Nicole had no criminal record. There were no documented threats against Dante in court filings. Seth said aside from a vague comment that made him believe she was contemplating suicide, Nicole never made direct threats against Dante or herself. Nicole suffered from anxiety and depression while they were married and was treated with medication, Seth said. He said he wasn’t aware of additional mental health diagnoses in the years since they divorced.
Seth’s motion for primary custody was very much intact. A hearing was set for 10:45 a.m. Wednesday. Seth hoped to win custody. He did. Senior Judge Lawrence Clark ordered primary custody from the bench. It was little solace. Nicole and Dante weren’t there.
Seth promised to drop a push for criminal charges against Nicole based on the no-show. He wanted Dante back. There was a 3 p.m. deadline. Seth went to his mother’s home in Milton to wait it out. The phone rang. It was Milton police. They had an update.
“Maybe she dropped him off at the police station and then she fled,” Seth said.
Shortly after, a police cruiser arrived. Then a second. Then a third.
“I still thought when I was walking out I would see him in the back seat or something,” Seth said before pausing. “Then (officer Daniel) Embeck gave me the update. He said, ‘we found them in a hotel. They’re both dead.’”
“It’s different being on this side of it,” said Nancy, referring to her work as an emergency responder. “I’m usually the one going up to a family member saying, ‘I’m sorry for your loss.’”
Seth served in the military, first with the Air Force and then the Army. He officially separated from the Army on Friday. He didn’t want to re-enlist due to the custody battle.
He relied on his training. He began to ask questions. He said he learned through police investigators that Nicole bought a gun Monday. He said she didn’t have a job. He figures a relative gave her money.
Nicole had lived in West Milton. Online court records show she was evicted in August for failing to pay rent. Custody records show she last lived on Shakespeare Avenue with her mother, who declined comment for this story.
Nicole was being represented by attorney Stephanie Wilson, of Harrisburg, who did not return a phone call and email seeking comment about the incident.
Father hopes for changes
Lancaster County Coroner Stephen Diamantoni conducted an autopsy Thursday. He confirmed the murder-suicide, saying both Dante and Nicole died of a single gunshot between 6 a.m. and 8 a.m. Diamantoni said there were no signs Dante suffered any physical abuse.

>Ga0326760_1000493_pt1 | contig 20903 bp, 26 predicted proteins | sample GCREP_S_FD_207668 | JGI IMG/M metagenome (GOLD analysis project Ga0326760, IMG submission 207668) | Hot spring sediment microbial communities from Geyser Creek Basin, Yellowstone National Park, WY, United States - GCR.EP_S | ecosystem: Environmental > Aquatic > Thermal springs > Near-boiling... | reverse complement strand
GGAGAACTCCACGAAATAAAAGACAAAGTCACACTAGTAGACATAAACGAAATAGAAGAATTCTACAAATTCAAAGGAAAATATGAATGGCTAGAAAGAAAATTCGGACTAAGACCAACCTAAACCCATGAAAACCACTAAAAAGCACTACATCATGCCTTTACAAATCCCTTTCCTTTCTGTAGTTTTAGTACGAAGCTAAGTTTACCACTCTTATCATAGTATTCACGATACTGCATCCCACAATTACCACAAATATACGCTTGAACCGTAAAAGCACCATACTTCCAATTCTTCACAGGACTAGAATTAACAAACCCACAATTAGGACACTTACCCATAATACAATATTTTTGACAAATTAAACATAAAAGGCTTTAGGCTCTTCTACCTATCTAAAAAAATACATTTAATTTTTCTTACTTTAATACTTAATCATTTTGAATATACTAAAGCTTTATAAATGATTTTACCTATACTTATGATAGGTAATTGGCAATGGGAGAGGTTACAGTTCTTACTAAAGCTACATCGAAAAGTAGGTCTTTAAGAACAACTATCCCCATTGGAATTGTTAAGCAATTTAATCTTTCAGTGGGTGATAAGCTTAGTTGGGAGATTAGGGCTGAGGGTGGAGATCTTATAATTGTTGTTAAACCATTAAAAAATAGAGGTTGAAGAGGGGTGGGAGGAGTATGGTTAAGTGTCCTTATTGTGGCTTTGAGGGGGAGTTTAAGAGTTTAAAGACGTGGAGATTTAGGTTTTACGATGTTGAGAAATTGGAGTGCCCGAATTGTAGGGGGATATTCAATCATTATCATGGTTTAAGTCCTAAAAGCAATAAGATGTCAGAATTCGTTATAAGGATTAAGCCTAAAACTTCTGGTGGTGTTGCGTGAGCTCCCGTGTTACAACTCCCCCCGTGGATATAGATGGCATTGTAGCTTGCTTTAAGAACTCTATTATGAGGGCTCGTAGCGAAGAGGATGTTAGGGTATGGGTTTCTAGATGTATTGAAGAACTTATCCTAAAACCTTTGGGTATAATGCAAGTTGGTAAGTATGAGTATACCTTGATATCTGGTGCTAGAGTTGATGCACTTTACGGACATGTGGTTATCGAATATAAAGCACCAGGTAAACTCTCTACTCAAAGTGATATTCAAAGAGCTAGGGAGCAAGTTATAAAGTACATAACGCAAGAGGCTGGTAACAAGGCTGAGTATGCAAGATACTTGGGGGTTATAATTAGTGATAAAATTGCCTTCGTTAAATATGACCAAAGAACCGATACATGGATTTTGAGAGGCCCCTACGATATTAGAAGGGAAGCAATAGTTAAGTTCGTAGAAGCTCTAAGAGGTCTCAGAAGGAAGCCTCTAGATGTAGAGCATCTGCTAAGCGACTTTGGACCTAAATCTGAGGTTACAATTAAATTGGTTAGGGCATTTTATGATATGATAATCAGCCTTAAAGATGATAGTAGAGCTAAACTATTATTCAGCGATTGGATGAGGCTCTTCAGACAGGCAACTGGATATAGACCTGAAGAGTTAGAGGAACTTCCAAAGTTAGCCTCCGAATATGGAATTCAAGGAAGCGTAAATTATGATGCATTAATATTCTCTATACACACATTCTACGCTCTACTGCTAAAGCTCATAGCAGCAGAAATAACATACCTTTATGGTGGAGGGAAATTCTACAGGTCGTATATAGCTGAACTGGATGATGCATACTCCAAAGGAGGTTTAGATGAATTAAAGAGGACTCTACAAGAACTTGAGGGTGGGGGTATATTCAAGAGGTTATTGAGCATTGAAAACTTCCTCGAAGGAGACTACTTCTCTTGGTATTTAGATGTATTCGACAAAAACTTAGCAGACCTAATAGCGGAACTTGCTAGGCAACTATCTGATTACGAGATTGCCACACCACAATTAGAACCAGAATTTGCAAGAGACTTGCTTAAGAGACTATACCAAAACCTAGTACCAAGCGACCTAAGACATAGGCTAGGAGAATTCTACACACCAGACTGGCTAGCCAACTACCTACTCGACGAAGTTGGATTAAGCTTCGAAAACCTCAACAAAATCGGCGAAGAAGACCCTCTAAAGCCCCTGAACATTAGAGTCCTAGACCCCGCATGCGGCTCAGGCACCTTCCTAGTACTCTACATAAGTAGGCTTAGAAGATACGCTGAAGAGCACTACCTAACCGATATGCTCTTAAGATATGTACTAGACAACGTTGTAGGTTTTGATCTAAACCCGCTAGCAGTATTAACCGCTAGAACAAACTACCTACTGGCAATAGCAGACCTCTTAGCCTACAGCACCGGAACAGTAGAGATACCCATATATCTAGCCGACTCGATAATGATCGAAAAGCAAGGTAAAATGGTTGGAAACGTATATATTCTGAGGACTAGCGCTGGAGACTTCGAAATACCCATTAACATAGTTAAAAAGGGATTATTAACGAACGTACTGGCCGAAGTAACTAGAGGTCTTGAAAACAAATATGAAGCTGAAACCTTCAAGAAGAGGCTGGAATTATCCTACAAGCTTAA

A manager at Americas Best Value Inn, 1320 Harrisburg Pike, Lancaster, discovered the two after they failed to check out, Seth said. Manheim Township Police investigated. A police spokesperson declined Thursday to provide any information.
Milton Police Chief Curt Zettlemoyer said Thursday that Nicole’s mother told police what Seth was told: that Nicole went to visit family. Zettlemoyer said there was no reason to believe Dante was in danger or that Nicole would harm herself.
“I feel horrific for this family,” Zettlemoyer said.
Seth spoke with Milton Area School District officials and discussed how to inform students and staff about the incident. District Superintendent Cathy Keegan said in a statement that grief counselors were available.
Seth figures Nicole stayed awake overnight. The two were dead before the custody hearing began.
Seth said he spoke out because he wanted people to know more about Dante and also to put out a call for change.
“If you can file a PFA against me with zero evidence and a completely stellar record baselessly and keep him away from me for 14 days, you can’t issue an Amber Alert to keep him away from someone who’s dangerous to the child?” Seth asked.
“Were the roles reversed and a baby daddy left with their kid, I’ve seen plenty of those Amber Alerts,” Seth said. “If you in your gut feel like something is wrong, it doesn’t hurt them to issue that.”